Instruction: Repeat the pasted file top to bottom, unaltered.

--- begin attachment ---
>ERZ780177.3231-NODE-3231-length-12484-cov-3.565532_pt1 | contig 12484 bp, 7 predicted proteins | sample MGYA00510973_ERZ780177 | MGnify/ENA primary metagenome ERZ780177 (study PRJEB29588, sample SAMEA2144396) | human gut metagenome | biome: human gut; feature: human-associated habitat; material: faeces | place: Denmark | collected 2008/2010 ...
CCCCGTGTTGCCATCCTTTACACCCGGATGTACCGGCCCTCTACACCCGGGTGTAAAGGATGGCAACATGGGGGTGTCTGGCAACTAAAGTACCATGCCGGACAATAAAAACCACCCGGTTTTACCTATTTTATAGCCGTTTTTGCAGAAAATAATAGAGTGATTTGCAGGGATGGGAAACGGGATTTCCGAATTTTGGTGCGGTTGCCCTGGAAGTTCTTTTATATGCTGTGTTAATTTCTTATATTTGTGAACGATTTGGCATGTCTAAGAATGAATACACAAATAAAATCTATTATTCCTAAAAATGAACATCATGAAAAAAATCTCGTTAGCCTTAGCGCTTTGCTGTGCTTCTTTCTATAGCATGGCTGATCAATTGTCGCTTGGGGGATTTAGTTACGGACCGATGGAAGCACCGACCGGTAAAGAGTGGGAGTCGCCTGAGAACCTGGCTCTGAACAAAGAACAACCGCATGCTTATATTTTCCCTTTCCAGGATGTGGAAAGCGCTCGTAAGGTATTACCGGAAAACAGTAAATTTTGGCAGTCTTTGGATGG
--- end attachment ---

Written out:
>ERZ780177.3231-NODE-3231-length-12484-cov-3.565532_pt1 | contig 12484 bp, 7 predicted proteins | sample MGYA00510973_ERZ780177 | MGnify/ENA primary metagenome ERZ780177 (study PRJEB29588, sample SAMEA2144396) | human gut metagenome | biome: human gut; feature: human-associated habitat; material: faeces | place: Denmark | collected 2008/2010 ...
CCCCGTGTTGCCATCCTTTACACCCGGATGTACCGGCCCTCTACACCCGGGTGTAAAGGATGGCAACATGGGGGTGTCTGGCAACTAAAGTACCATGCCGGACAATAAAAACCACCCGGTTTTACCTATTTTATAGCCGTTTTTGCAGAAAATAATAGAGTGATTTGCAGGGATGGGAAACGGGATTTCCGAATTTTGGTGCGGTTGCCCTGGAAGTTCTTTTATATGCTGTGTTAATTTCTTATATTTGTGAACGATTTGGCATGTCTAAGAATGAATACACAAATAAAATCTATTATTCCTAAAAATGAACATCATGAAAAAAATCTCGTTAGCCTTAGCGCTTTGCTGTGCTTCTTTCTATAGCATGGCTGATCAATTGTCGCTTGGGGGATTTAGTTACGGACCGATGGAAGCACCGACCGGTAAAGAGTGGGAGTCGCCTGAGAACCTGGCTCTGAACAAAGAACAACCGCATGCTTATATTTTCCCTTTCCAGGATGTGGAAAGCGCTCGTAAGGTATTACCGGAAAACAGTAAATTTTGGCAGTCTTTGGATGG